Mass-ive Source of Confusion

One of the challenges for a person trying to explain physics to the non-expert — and for non-experts themselves — is that scientific language and concepts are often frustratingly confusing. Often two words are used for the same thing, sometimes words are used that are fundamentally misleading, and often a single word is used for two very different but related concepts. You’d think we’d clear this stuff up, but no one has organized a committee dedicated to streamlining and refining our terminology.

A deeply unfortunate case, the subject of today’s post, is the word “mass”. Mass was confusing before Einstein, and then Einstein came along and (accidentally) left the word mass with two different definitions… both of which you’ll see in first-year university textbooks. (Indeed, this confusion even extended to physicists more broadly, causing the famous particle physicist Lev Okun to make this issue into a cause celebre…) And it all has to do with how you interpret E = mc² — the only equation everybody knows — which relates the energy stored in an object to the mass of the object times the square of the universal speed limit c, also known as “the speed of light”.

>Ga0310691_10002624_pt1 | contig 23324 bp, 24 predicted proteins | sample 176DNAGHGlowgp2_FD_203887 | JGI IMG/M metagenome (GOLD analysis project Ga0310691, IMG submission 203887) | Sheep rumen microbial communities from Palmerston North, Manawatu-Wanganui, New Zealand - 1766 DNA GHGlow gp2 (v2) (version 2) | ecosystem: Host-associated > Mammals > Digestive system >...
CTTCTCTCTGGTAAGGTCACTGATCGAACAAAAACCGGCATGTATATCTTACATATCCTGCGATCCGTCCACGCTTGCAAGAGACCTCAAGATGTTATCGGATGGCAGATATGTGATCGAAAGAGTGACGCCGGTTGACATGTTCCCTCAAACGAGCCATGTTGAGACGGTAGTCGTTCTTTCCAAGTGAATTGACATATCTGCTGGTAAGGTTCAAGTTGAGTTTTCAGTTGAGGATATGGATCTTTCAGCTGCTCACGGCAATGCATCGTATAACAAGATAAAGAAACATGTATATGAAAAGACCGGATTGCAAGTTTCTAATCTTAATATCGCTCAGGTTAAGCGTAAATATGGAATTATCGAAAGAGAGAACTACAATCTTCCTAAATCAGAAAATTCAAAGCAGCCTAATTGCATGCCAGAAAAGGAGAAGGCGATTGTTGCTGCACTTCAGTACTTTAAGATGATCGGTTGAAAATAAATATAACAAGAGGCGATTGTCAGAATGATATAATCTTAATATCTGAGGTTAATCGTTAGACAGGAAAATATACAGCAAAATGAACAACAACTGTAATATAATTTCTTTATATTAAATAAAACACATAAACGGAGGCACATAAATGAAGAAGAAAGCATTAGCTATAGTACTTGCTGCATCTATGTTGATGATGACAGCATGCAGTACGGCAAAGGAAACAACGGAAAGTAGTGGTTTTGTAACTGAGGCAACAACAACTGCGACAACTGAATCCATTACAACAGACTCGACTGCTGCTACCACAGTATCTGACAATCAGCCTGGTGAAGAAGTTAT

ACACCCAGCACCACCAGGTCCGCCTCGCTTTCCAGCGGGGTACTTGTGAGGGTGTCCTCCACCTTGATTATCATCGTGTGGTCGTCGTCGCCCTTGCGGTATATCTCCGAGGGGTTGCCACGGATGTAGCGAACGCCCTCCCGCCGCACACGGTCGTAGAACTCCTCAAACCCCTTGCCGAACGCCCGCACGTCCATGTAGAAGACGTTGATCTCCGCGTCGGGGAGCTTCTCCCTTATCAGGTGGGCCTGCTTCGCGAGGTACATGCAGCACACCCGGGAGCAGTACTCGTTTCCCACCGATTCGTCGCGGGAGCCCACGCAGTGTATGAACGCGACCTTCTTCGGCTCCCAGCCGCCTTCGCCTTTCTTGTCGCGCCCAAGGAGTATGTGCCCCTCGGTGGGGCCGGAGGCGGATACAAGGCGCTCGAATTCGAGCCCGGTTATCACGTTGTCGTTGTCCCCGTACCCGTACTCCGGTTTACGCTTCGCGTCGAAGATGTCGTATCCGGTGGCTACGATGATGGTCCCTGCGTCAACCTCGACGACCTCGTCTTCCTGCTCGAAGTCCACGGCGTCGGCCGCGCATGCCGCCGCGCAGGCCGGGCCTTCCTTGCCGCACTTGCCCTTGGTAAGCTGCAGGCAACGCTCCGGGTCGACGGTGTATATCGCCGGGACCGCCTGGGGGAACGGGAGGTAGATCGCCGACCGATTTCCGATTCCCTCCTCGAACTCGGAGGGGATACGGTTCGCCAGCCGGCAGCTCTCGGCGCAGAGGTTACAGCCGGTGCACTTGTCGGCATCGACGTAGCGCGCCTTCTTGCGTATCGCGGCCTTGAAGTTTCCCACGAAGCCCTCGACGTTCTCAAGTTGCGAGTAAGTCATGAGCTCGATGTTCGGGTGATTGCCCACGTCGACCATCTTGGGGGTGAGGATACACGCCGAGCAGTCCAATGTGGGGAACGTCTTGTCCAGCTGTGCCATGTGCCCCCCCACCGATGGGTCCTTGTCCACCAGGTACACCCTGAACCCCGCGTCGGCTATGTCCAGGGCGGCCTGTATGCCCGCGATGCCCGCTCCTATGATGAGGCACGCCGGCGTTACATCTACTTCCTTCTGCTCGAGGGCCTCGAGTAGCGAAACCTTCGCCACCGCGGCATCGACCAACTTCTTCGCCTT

Here are the two possible interpretations of this equation. Modern particle physicists (including me) only use the first interpretation. The purpose of this post is to alert you to this fact, and to point you to an article where I explain more carefully why we do it this way.

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Article on Atomic Nuclei

Posts have been notably absent, due mainly to travel with very limited internet; apologies for the related lack of replies to comments, which I hope to correct later this week. Meanwhile I’ve been working on a couple of articles related to the nuclei of atoms, part of my Structure of Matter series, which serves to … Read more

Higgs Symposium: A More Careful Summary